Christmas Eve is traditionally the day we Finns celebrate Christmas. We have a number of distinctive customs, many of them a remnant from the earlier pagan celebrations. Perhaps that is why the biggest holidays of the year are Christmas and Summer Solstice.
There's at least five, or six courses of food that you only ever have at Christmas: rutabaga, carrot and sweetened potato casseroles, root and cream salad with pickles, plum stars and ginger snaps, Christmas bread...We sing countless songs compared to the tens of American ones I've heard. We have advent calendars, pre-Christmas parties, radio and TV-programs galore, Tonttu-hats. Christmas is a nationwide craze all through November and December.
Usually the whole family gathers around to decorate the tree and sometimes to fetch it too. Even the most irreligious families (like mine) sing Christmas hymns and have manger scenes (I wish I could share the one I started when I was 6. Mary is a single mom (she wears a red dress and lots of eye-makeup) and Jesus is bi-racial.).
On Christmas morning we traditionally eat a kind of Christmas porridge/pudding and then start baking and cooking the meal. The porridge itself contains a remnant of an older era: an almond secreted in it who's finder can have a wish, reminiscent of the king-making almonds of the Saturnalia and the days of The Lord Of Misrule. In earlier days the almond did indeed signify a change in the social order for a day, making its finder the head of the house for the day, no matter their standing.
Around twilight you can see families congregating at the cemetery where they place candles on the graves of loved ones. It's quite magical to see a whole old cemetery, where the trees are huge and everything is covered in frost and snow, aglow with little lights.
It's only after dinner that we get to opening presents. Whether their brought by Joulupukki (Santa Claus), who's name literally means "Christmas Goat", or simply exchanged, they are usually piled under the tree. Joulupukki himself used to be quite far removed from the jolly, rotund Coca-Cola sponsored fellow he has become.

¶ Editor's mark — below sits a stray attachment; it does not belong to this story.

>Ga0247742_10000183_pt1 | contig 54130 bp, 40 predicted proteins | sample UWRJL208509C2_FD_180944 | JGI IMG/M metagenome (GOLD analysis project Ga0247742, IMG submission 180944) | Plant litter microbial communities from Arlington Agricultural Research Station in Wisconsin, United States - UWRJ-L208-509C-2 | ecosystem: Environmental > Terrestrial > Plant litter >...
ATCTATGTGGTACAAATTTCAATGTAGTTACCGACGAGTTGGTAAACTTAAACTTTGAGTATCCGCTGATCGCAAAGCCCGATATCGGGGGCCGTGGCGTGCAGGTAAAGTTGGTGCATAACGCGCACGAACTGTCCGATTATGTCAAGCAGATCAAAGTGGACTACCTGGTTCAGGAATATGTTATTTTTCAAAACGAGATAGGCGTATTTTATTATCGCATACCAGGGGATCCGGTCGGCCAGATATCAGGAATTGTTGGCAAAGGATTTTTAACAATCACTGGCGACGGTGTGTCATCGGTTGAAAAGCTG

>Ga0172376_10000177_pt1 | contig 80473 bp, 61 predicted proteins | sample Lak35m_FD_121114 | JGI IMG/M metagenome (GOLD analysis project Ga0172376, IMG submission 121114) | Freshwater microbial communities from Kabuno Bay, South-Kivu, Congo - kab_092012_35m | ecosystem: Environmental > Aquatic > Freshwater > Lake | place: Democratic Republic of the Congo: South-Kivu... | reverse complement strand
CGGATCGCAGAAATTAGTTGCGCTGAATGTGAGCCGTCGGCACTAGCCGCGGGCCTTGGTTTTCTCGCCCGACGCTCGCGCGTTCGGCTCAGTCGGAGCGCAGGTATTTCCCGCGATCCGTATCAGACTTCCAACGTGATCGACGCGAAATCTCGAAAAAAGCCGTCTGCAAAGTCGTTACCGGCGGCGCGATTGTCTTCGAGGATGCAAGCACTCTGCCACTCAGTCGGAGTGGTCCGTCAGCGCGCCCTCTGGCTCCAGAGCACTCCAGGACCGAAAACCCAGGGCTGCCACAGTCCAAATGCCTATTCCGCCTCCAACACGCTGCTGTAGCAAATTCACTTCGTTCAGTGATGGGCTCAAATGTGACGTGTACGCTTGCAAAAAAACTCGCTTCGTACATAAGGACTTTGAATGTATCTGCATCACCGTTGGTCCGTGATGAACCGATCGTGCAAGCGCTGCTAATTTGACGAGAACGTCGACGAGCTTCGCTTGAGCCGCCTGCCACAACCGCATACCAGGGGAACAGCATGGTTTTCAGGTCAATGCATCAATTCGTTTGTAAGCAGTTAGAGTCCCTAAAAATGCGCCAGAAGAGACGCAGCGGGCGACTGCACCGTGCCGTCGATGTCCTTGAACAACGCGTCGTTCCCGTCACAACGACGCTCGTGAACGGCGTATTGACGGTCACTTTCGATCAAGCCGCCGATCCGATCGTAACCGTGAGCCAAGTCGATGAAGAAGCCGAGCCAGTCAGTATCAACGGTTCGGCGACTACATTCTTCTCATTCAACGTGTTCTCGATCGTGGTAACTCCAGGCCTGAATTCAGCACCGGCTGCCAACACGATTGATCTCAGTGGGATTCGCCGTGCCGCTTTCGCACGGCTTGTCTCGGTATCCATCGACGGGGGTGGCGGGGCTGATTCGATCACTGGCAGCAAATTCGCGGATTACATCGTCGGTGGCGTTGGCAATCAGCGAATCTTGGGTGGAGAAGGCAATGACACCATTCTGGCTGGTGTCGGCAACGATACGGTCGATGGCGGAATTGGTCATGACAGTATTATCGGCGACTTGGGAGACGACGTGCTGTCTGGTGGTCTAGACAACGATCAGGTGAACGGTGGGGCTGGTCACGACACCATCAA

For one thing, he used to be kind of a wild spirit, a mix of man and goat, possibly a remnant of the animal one slaughtered for winter Solstice celebration, or an earlier fertility rite that took place in January. Also, he was far from benevolent back in the day. Even in my childhood he was just as likely to spank you than to bring you presents.
He was and still is surrounded by the Tonttu, a mythical Finnish creature, who not only appears during Christmas, but used to be the spirit around the house and the barnyard, part responsible and helpful, part mischievous.
The Finnish Christmas lasts a minimum of three days, and was even as recently as my childhood an almost complete shut down of the land. Trains stop running, stores are closed, most restaurants take a couple of days off. There is even such a thing as "Christmas Peace" that the president declares each year. This tradition dates to an earlier era of upheaval and is rooted in the idea that all should strive towards maintaining personal and social order during these few days midwinter.
All this is obviously easier to do if you're a tiny nation where 95% population is Christians, but the thought is well and good regardless of one's faith.
"Joulu" is a time for the family, for reflection and calm, no frenzied driving or travelling. No one has to work, save for nurses, firemen and policemen. And professional Santas, of course.
May your Christmas time be calm and peaceful and full of joy. Hauskaa Joulua!
(All images by Elsa Beskow, a sublime illustrator of the Scandinavian childhood, about whom I have a post coming up.)